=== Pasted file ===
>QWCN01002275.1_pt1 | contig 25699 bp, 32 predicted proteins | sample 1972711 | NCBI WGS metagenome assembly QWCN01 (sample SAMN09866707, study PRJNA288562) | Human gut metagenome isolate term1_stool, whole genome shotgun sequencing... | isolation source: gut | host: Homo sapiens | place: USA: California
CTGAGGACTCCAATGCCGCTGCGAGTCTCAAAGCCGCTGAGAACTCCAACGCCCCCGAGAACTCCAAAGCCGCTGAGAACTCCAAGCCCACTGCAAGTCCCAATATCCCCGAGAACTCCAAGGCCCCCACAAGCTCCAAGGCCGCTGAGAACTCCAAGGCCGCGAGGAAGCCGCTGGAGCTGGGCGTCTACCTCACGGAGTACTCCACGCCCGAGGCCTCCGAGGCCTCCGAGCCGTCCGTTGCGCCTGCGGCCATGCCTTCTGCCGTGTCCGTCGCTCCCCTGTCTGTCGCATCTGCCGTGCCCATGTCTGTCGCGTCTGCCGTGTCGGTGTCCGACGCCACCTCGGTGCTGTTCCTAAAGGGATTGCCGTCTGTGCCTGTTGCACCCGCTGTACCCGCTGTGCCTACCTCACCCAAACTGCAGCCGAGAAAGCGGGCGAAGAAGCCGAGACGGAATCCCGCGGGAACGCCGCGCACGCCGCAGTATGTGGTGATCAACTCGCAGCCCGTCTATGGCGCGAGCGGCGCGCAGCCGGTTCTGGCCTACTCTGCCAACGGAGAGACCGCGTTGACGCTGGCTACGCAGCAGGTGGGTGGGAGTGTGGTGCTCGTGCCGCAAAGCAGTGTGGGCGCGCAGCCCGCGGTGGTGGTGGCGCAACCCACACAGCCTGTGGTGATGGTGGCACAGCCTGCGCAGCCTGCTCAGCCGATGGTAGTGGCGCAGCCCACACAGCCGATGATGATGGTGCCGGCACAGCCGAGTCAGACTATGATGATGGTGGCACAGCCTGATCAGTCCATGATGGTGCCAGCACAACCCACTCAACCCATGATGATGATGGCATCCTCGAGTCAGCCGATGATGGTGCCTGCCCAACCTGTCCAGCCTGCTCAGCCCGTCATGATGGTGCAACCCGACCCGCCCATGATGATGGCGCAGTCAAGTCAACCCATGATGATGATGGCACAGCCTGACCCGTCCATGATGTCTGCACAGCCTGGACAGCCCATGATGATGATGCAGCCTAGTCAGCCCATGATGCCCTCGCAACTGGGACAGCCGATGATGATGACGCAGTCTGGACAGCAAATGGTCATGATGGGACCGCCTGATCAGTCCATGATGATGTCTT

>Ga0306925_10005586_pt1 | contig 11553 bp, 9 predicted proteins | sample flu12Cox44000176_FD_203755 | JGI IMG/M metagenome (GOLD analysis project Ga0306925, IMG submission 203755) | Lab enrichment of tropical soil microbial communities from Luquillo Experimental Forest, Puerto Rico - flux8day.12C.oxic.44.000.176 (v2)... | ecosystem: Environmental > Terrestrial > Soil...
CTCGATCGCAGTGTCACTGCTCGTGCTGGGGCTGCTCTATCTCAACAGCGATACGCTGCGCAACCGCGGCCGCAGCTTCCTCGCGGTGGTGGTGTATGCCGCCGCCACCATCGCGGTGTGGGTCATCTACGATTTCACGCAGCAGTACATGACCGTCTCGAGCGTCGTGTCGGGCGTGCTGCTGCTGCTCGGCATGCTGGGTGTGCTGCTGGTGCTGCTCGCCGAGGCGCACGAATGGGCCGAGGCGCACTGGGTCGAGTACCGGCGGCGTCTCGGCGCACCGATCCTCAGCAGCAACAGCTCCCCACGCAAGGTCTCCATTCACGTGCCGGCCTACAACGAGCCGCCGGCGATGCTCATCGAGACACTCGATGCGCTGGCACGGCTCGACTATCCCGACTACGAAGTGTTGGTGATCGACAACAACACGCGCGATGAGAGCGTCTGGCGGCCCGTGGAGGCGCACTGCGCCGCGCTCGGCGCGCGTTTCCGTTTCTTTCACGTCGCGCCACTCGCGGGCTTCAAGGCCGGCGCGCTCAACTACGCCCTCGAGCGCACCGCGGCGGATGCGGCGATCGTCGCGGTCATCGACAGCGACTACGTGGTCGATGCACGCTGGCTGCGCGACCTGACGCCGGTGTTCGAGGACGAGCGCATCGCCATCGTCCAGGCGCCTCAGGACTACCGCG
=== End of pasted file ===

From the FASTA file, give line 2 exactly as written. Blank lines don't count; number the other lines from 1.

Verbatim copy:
CTGAGGACTCCAATGCCGCTGCGAGTCTCAAAGCCGCTGAGAACTCCAACGCCCCCGAGAACTCCAAAGCCGCTGAGAACTCCAAGCCCACTGCAAGTCCCAATATCCCCGAGAACTCCAAGGCCCCCACAAGCTCCAAGGCCGCTGAGAACTCCAAGGCCGCGAGGAAGCCGCTGGAGCTGGGCGTCTACCTCACGGAGTACTCCACGCCCGAGGCCTCCGAGGCCTCCGAGCCGTCCGTTGCGCCTGCGGCCATGCCTTCTGCCGTGTCCGTCGCTCCCCTGTCTGTCGCATCTGCCGTGCCCATGTCTGTCGCGTCTGCCGTGTCGGTGTCCGACGCCACCTCGGTGCTGTTCCTAAAGGGATTGCCGTCTGTGCCTGTTGCACCCGCTGTACCCGCTGTGCCTACCTCACCCAAACTGCAGCCGAGAAAGCGGGCGAAGAAGCCGAGACGGAATCCCGCGGGAACGCCGCGCACGCCGCAGTATGTGGTGATCAACTCGCAGCCCGTCTATGGCGCGAGCGGCGCGCAGCCGGTTCTGGCCTACTCTGCCAACGGAGAGACCGCGTTGACGCTGGCTACGCAGCAGGTGGGTGGGAGTGTGGTGCTCGTGCCGCAAAGCAGTGTGGGCGCGCAGCCCGCGGTGGTGGTGGCGCAACCCACACAGCCTGTGGTGATGGTGGCACAGCCTGCGCAGCCTGCTCAGCCGATGGTAGTGGCGCAGCCCACACAGCCGATGATGATGGTGCCGGCACAGCCGAGTCAGACTATGATGATGGTGGCACAGCCTGATCAGTCCATGATGGTGCCAGCACAACCCACTCAACCCATGATGATGATGGCATCCTCGAGTCAGCCGATGATGGTGCCTGCCCAACCTGTCCAGCCTGCTCAGCCCGTCATGATGGTGCAACCCGACCCGCCCATGATGATGGCGCAGTCAAGTCAACCCATGATGATGATGGCACAGCCTGACCCGTCCATGATGTCTGCACAGCCTGGACAGCCCATGATGATGATGCAGCCTAGTCAGCCCATGATGCCCTCGCAACTGGGACAGCCGATGATGATGACGCAGTCTGGACAGCAAATGGTCATGATGGGACCGCCTGATCAGTCCATGATGATGTCTT